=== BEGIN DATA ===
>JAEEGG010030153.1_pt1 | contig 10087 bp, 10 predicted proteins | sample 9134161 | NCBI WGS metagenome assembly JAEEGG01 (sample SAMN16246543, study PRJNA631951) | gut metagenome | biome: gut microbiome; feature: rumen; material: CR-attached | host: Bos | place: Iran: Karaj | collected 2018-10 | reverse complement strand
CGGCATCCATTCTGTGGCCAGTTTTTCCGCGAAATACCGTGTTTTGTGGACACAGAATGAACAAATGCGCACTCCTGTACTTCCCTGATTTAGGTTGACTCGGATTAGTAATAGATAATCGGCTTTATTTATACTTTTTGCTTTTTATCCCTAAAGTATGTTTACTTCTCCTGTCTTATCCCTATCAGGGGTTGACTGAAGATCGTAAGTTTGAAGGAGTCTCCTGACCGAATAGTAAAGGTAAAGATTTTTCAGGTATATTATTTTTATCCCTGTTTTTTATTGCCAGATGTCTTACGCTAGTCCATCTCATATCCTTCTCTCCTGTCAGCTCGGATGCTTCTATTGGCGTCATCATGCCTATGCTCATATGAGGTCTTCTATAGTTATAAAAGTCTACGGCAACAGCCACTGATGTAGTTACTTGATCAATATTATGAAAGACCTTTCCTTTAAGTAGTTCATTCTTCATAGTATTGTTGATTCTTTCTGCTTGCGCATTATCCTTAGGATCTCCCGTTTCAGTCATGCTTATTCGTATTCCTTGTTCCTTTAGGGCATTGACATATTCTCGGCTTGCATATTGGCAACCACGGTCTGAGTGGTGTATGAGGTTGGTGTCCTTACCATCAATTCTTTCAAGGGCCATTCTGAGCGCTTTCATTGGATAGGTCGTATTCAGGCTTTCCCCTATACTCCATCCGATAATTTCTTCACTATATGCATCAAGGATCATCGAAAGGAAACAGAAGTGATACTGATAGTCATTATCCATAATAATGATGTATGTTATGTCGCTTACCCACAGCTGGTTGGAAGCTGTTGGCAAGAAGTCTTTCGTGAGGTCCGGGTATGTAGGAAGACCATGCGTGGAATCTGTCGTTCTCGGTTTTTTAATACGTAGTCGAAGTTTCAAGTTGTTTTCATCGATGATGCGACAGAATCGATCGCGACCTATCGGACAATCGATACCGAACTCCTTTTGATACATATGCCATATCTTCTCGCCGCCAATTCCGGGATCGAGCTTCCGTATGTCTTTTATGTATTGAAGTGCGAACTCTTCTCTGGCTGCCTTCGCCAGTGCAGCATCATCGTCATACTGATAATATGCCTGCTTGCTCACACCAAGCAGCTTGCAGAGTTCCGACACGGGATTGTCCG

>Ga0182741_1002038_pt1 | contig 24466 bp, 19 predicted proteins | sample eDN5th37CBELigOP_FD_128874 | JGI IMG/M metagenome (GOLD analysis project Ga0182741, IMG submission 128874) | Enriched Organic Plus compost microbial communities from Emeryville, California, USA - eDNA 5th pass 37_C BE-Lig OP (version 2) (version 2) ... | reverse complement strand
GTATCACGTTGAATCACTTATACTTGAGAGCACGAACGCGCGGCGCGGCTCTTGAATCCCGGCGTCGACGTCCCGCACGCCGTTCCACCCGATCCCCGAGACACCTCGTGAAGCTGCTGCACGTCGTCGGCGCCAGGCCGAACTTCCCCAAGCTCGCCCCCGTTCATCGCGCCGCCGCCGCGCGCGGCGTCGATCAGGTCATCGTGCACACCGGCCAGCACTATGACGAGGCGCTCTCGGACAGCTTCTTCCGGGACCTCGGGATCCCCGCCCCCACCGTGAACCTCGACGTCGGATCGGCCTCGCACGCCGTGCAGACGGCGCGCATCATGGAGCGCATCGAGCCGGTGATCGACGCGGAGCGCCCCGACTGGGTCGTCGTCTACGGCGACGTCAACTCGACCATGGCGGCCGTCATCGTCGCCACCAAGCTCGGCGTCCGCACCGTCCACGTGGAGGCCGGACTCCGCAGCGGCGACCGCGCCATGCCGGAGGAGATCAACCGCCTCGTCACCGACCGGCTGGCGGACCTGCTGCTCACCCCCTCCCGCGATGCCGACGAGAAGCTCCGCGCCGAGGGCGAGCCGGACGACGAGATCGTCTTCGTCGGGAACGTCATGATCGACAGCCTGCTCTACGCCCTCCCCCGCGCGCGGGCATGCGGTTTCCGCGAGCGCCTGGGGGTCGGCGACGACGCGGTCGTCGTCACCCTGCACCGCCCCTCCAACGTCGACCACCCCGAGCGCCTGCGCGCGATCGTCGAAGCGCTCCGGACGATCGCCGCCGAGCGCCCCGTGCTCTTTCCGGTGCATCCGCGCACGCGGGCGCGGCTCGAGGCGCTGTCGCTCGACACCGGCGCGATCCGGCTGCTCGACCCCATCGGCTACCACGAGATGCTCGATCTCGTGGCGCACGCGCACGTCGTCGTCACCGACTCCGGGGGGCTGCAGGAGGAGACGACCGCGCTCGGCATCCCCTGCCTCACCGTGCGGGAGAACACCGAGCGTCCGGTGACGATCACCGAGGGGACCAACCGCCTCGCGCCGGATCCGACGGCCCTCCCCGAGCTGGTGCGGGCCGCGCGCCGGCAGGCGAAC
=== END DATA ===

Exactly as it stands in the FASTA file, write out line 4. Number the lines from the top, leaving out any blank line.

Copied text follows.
GTATCACGTTGAATCACTTATACTTGAGAGCACGAACGCGCGGCGCGGCTCTTGAATCCCGGCGTCGACGTCCCGCACGCCGTTCCACCCGATCCCCGAGACACCTCGTGAAGCTGCTGCACGTCGTCGGCGCCAGGCCGAACTTCCCCAAGCTCGCCCCCGTTCATCGCGCCGCCGCCGCGCGCGGCGTCGATCAGGTCATCGTGCACACCGGCCAGCACTATGACGAGGCGCTCTCGGACAGCTTCTTCCGGGACCTCGGGATCCCCGCCCCCACCGTGAACCTCGACGTCGGATCGGCCTCGCACGCCGTGCAGACGGCGCGCATCATGGAGCGCATCGAGCCGGTGATCGACGCGGAGCGCCCCGACTGGGTCGTCGTCTACGGCGACGTCAACTCGACCATGGCGGCCGTCATCGTCGCCACCAAGCTCGGCGTCCGCACCGTCCACGTGGAGGCCGGACTCCGCAGCGGCGACCGCGCCATGCCGGAGGAGATCAACCGCCTCGTCACCGACCGGCTGGCGGACCTGCTGCTCACCCCCTCCCGCGATGCCGACGAGAAGCTCCGCGCCGAGGGCGAGCCGGACGACGAGATCGTCTTCGTCGGGAACGTCATGATCGACAGCCTGCTCTACGCCCTCCCCCGCGCGCGGGCATGCGGTTTCCGCGAGCGCCTGGGGGTCGGCGACGACGCGGTCGTCGTCACCCTGCACCGCCCCTCCAACGTCGACCACCCCGAGCGCCTGCGCGCGATCGTCGAAGCGCTCCGGACGATCGCCGCCGAGCGCCCCGTGCTCTTTCCGGTGCATCCGCGCACGCGGGCGCGGCTCGAGGCGCTGTCGCTCGACACCGGCGCGATCCGGCTGCTCGACCCCATCGGCTACCACGAGATGCTCGATCTCGTGGCGCACGCGCACGTCGTCGTCACCGACTCCGGGGGGCTGCAGGAGGAGACGACCGCGCTCGGCATCCCCTGCCTCACCGTGCGGGAGAACACCGAGCGTCCGGTGACGATCACCGAGGGGACCAACCGCCTCGCGCCGGATCCGACGGCCCTCCCCGAGCTGGTGCGGGCCGCGCGCCGGCAGGCGAAC